It was a strange summer because it was so different from every other summer I remember from childhood. We laughed a whole lot more and stayed up later. Mama was like a different person, more like a big sister than a mother. She wore lipstick at dinner and tuned the kitchen radio to a station that played Motown instead of the usual serious men talking about serious things. Sometimes when she was working over the stove she would sing along softly and swing her hips like nobody was watching. One night when I passed behind her to get a glass of water, she grabbed my arm and spun me into her. When she saw the confused look on my face, she said a young man should know how to dance. I remember thinking then that she looked prettier than I’d ever seen her. Looking back, I know it was just because that summer was the first time I’d ever seen anything like a natural smile on her face.
After hearing the snake story, I got to thinking about Daddy, wondering how much longer he’d be away. I don’t know if I’d say that I missed him exactly, but I did worry and I think Wen did too. It was the longest we’d ever been away from him. Wen and me didn’t ask Mama about him. It was like an understood rule between us. Somehow, we knew if we mentioned Daddy, the magical spell would be broken, and she would stop smiling and dancing and letting us stay up late.
The last night Wayne came to our house Mama made fried chicken, homemade biscuits, collards, corn on the cob, and blackberry cobbler. I didn’t know then that it would be the last time Wayne would come to dinner. Like so many things in childhood you just figure things will last forever.
We ate on a blanket in the grass in the small, fenced-in backyard. I remember stuffing my belly so full then laying back and looking up at the sky with the grass tickling my ears. Wayne had brought a bottle of something that smelled strong. To me, it smelled like getting a shot at Doctor Smith’s office, but he and Mama seemed to like it even though they winced after every sip.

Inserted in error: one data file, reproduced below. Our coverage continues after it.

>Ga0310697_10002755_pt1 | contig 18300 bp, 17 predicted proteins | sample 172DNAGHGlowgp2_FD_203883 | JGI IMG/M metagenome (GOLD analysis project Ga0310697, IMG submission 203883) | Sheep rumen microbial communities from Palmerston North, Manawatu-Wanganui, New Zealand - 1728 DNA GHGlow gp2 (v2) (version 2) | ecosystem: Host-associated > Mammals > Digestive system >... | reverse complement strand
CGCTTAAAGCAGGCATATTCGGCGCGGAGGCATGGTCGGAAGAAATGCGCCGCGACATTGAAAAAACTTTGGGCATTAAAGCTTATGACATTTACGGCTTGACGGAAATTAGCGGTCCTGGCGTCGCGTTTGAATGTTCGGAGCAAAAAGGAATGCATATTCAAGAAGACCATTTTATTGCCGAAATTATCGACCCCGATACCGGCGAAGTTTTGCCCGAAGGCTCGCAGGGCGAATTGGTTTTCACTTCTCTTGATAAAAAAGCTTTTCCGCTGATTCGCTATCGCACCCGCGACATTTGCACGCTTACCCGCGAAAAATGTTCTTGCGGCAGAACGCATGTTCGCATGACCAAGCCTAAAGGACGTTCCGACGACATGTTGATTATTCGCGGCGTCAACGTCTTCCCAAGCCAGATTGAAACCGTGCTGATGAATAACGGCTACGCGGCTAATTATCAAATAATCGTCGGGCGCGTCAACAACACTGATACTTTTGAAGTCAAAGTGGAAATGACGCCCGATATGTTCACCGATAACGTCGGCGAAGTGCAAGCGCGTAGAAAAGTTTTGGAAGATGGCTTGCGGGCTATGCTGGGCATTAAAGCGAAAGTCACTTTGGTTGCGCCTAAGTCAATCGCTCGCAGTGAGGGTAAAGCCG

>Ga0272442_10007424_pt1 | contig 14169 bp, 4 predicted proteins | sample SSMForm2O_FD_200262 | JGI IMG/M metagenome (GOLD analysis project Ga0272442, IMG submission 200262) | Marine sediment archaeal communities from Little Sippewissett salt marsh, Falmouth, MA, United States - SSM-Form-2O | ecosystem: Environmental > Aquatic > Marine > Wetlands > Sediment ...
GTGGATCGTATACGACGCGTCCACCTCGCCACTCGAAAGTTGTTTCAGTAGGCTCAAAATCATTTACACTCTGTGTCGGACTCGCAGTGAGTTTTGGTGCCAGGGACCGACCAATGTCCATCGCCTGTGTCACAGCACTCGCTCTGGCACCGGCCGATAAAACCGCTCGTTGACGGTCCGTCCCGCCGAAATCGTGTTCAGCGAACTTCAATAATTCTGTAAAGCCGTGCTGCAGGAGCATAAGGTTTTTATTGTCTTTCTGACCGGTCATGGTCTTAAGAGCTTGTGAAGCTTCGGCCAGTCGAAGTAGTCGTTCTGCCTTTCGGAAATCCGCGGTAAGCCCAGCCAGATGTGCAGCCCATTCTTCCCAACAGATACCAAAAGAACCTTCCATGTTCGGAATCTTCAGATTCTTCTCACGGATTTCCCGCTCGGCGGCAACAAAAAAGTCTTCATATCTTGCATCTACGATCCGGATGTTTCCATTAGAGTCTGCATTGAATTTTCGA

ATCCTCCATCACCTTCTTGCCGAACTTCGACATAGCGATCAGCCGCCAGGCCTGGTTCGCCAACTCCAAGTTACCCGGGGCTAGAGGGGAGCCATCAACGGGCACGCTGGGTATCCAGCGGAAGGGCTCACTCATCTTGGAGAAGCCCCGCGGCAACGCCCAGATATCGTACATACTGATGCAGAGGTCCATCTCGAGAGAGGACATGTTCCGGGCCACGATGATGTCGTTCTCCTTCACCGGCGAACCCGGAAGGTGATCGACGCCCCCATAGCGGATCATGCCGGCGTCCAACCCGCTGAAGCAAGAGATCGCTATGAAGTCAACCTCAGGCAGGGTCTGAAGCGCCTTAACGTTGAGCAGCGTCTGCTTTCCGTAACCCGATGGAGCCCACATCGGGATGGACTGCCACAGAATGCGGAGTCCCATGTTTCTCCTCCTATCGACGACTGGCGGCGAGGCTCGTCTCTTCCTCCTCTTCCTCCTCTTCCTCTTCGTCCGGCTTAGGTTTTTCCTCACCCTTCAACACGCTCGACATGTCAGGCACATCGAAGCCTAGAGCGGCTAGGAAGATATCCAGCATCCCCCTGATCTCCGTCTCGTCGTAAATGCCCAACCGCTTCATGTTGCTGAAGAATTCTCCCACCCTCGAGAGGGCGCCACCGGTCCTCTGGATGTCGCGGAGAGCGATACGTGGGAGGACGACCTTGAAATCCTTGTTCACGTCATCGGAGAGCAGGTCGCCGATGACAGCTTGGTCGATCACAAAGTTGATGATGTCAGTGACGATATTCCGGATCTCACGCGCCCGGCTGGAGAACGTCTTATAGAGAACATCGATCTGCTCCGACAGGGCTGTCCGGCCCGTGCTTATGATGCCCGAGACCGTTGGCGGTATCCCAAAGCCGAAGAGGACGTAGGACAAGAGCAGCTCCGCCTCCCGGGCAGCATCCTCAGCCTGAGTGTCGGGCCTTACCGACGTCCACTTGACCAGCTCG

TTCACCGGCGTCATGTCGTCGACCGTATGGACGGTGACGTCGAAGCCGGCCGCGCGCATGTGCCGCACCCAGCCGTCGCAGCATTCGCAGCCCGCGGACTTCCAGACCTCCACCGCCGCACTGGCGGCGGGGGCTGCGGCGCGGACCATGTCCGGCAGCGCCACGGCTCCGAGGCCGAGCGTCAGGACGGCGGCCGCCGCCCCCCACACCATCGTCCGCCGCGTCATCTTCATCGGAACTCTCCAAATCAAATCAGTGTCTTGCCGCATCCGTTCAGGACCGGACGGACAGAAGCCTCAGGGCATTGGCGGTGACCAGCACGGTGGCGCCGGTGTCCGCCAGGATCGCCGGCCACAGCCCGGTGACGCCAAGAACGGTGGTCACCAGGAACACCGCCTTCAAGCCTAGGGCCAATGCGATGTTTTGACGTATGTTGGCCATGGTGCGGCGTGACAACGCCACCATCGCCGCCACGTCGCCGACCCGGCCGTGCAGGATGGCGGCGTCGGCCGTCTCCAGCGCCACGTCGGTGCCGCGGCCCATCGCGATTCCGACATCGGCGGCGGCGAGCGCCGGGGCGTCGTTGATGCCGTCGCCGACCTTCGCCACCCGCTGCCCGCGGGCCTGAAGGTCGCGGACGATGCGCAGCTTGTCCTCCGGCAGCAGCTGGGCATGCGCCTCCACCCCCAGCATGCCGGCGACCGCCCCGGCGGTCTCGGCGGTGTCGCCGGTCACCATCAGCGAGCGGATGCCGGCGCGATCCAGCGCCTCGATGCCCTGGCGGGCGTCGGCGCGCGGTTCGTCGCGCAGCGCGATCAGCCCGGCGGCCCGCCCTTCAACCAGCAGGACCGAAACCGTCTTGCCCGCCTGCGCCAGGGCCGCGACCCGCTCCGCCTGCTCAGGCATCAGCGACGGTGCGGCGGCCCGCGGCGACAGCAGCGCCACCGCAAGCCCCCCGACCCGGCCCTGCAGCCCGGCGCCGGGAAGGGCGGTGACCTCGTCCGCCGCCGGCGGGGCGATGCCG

Wayne was telling another funny story and we were all laughing so hard we were crying. Our paper plates were scattered around the blanket on the grass and I remember thinking how Daddy would never abide such a mess. Mama passed around a jar of pickles that Nana made and we dug them out with our fingers, savoring the sour pinch in our cheeks when we crunched into them. It seemed to get dark real fast that night and before long, the cicadas took over.
“Wendy, you and your brother take these plates and clean up the kitchen,” Mama said when our laughter had faded and our cheeks were dry. “And Jim, put the trash out on the curb after. Then you both need to get off to bed, ya hear?”
As the screen door slammed behind me, I heard Mama squeal and giggle like a schoolgirl and I heard Wayne’s low, lilting laugh as he said something I couldn’t make out. Wen and me cleaned up the kitchen. It took forever. Fried chicken tastes like heaven but cleaning up after it is not. I was ready to go to bed by the time the last dish was dried but I remembered I had to put the trash on the curb.
I tied up the greasy Hefty bag and hauled it out the front door. We lived on a quiet street and the only streetlight near our house had stopped working at the beginning of summer. I looked up and the sky was full of stars. The air was warm and soft but the little breeze made it feel like school would be starting soon. There was a radio playing in the next-door neighbor’s kitchen window and the Jenkins’s stupid dog, chained to a stake in their front yard across the way was barking his fool head off like it did every night. I dropped the bag into the metal trashcan and replaced the lid.
As I was walking back across the front yard towards the door I remembered I’d left my bike leaning against the fence around back. The summer before, my old bike got stolen and I was not about to lose my ride or suffer what Daddy might do if it happened again.
I stopped walking and leaned in close to the fence. There was a small knothole in one of the planks. I bent over and looked through it. The backyard was like an old tintype photo in the moonlight. I could make out the white square of the blanket and I could see their bodies entwined and moving in a way that looked like a really slow wrestling match that Mama wasn’t trying to win. I had no experience of the world, but I knew what they were doing wasn’t right. My ears got really hot and the sound of the cicadas was drowned out by the buzzing in my head as I watched them. Mama made a whispery, keening sound that made my stomach turn over, but I couldn’t look away.